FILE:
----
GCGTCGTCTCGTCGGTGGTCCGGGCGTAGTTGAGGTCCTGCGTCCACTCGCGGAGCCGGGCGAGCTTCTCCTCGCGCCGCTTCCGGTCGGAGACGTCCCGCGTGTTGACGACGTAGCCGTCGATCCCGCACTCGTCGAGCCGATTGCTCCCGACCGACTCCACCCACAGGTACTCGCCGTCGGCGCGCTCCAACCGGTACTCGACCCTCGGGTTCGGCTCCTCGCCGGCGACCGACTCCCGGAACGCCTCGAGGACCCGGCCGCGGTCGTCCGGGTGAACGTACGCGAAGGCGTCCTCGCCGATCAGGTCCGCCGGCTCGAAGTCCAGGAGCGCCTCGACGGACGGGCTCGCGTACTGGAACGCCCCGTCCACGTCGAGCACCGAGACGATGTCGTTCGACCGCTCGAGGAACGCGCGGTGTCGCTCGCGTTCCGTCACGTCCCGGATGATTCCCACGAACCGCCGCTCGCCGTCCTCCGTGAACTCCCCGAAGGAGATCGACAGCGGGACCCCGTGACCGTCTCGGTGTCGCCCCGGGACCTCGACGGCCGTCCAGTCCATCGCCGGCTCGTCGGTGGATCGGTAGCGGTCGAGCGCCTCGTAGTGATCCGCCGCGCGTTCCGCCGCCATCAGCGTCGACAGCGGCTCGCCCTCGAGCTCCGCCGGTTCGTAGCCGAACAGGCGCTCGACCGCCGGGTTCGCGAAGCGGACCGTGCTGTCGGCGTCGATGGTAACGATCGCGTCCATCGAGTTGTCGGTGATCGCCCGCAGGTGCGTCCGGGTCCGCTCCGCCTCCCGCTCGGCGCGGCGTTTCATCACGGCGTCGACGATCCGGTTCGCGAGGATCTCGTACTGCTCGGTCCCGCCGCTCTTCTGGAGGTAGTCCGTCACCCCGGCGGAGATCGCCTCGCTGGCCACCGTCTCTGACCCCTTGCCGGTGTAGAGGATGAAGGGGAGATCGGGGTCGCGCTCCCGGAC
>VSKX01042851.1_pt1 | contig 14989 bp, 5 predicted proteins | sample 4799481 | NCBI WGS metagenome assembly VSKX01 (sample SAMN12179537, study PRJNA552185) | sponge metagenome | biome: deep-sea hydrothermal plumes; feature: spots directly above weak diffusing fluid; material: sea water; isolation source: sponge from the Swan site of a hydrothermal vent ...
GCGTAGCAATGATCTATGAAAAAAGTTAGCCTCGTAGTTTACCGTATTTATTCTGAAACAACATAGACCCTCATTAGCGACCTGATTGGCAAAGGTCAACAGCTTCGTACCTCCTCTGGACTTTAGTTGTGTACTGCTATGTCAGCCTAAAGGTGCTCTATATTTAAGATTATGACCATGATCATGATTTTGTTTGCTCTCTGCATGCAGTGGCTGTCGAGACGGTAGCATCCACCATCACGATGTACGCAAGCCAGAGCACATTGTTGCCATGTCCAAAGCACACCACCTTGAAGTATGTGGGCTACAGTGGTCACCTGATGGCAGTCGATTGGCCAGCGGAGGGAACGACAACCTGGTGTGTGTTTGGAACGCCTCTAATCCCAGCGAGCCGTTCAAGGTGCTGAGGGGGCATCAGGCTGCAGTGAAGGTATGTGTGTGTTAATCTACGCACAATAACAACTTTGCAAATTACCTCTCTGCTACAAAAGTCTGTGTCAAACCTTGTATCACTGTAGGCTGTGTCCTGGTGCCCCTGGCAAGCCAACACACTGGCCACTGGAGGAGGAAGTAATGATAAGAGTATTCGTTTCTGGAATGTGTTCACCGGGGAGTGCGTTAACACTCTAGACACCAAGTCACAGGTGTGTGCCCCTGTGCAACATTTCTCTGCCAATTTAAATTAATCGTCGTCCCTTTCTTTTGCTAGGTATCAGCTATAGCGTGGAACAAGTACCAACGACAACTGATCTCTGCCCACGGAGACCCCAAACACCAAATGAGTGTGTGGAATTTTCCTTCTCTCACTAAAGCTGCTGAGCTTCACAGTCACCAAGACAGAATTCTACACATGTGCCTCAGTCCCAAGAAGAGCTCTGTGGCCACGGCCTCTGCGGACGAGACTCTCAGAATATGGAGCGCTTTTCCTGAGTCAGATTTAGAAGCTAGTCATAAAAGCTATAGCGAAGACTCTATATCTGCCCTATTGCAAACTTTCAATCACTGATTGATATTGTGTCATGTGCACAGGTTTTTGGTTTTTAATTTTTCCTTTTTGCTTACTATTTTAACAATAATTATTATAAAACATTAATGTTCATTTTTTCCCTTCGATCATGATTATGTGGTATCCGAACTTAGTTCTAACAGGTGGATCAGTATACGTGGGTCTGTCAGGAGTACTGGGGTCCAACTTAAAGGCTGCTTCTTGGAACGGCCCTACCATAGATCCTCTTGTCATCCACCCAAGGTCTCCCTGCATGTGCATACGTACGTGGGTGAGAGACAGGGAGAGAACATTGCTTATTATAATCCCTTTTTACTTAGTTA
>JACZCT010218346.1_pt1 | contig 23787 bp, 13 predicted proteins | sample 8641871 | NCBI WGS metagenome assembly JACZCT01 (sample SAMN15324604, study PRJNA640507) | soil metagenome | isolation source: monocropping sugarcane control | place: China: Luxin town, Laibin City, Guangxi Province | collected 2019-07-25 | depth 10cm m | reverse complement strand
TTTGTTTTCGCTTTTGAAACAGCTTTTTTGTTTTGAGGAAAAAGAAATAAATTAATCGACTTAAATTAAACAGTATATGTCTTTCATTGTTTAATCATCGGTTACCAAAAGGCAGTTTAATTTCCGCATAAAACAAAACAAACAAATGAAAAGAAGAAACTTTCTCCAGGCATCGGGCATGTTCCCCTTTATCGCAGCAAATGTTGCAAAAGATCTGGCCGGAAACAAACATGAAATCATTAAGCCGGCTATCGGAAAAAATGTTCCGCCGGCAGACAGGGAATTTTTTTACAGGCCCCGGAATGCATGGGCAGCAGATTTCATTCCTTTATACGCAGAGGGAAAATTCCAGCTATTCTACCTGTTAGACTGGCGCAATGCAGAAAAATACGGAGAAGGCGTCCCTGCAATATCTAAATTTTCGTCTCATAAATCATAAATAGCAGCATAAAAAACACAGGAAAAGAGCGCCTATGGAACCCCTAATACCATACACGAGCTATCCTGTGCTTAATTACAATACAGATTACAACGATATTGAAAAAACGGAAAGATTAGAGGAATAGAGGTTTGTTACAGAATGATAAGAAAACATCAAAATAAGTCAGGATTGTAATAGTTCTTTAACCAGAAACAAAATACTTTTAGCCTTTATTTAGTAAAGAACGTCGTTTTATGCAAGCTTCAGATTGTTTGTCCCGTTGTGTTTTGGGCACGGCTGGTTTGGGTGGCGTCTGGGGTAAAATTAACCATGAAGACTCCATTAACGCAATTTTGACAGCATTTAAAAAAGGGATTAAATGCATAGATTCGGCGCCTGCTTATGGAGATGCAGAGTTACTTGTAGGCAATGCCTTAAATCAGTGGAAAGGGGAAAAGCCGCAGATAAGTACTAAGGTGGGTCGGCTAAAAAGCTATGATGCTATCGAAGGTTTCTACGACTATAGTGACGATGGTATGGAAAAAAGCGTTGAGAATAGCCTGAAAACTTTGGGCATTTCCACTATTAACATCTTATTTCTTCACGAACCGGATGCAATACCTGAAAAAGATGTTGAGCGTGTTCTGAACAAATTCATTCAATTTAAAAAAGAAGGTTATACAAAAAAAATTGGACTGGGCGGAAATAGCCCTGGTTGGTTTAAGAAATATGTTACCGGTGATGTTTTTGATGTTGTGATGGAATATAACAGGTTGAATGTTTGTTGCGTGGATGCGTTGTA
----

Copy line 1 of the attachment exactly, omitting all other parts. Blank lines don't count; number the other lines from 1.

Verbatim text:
GCGTCGTCTCGTCGGTGGTCCGGGCGTAGTTGAGGTCCTGCGTCCACTCGCGGAGCCGGGCGAGCTTCTCCTCGCGCCGCTTCCGGTCGGAGACGTCCCGCGTGTTGACGACGTAGCCGTCGATCCCGCACTCGTCGAGCCGATTGCTCCCGACCGACTCCACCCACAGGTACTCGCCGTCGGCGCGCTCCAACCGGTACTCGACCCTCGGGTTCGGCTCCTCGCCGGCGACCGACTCCCGGAACGCCTCGAGGACCCGGCCGCGGTCGTCCGGGTGAACGTACGCGAAGGCGTCCTCGCCGATCAGGTCCGCCGGCTCGAAGTCCAGGAGCGCCTCGACGGACGGGCTCGCGTACTGGAACGCCCCGTCCACGTCGAGCACCGAGACGATGTCGTTCGACCGCTCGAGGAACGCGCGGTGTCGCTCGCGTTCCGTCACGTCCCGGATGATTCCCACGAACCGCCGCTCGCCGTCCTCCGTGAACTCCCCGAAGGAGATCGACAGCGGGACCCCGTGACCGTCTCGGTGTCGCCCCGGGACCTCGACGGCCGTCCAGTCCATCGCCGGCTCGTCGGTGGATCGGTAGCGGTCGAGCGCCTCGTAGTGATCCGCCGCGCGTTCCGCCGCCATCAGCGTCGACAGCGGCTCGCCCTCGAGCTCCGCCGGTTCGTAGCCGAACAGGCGCTCGACCGCCGGGTTCGCGAAGCGGACCGTGCTGTCGGCGTCGATGGTAACGATCGCGTCCATCGAGTTGTCGGTGATCGCCCGCAGGTGCGTCCGGGTCCGCTCCGCCTCCCGCTCGGCGCGGCGTTTCATCACGGCGTCGACGATCCGGTTCGCGAGGATCTCGTACTGCTCGGTCCCGCCGCTCTTCTGGAGGTAGTCCGTCACCCCGGCGGAGATCGCCTCGCTGGCCACCGTCTCTGACCCCTTGCCGGTGTAGAGGATGAAGGGGAGATCGGGGTCGCGCTCCCGGAC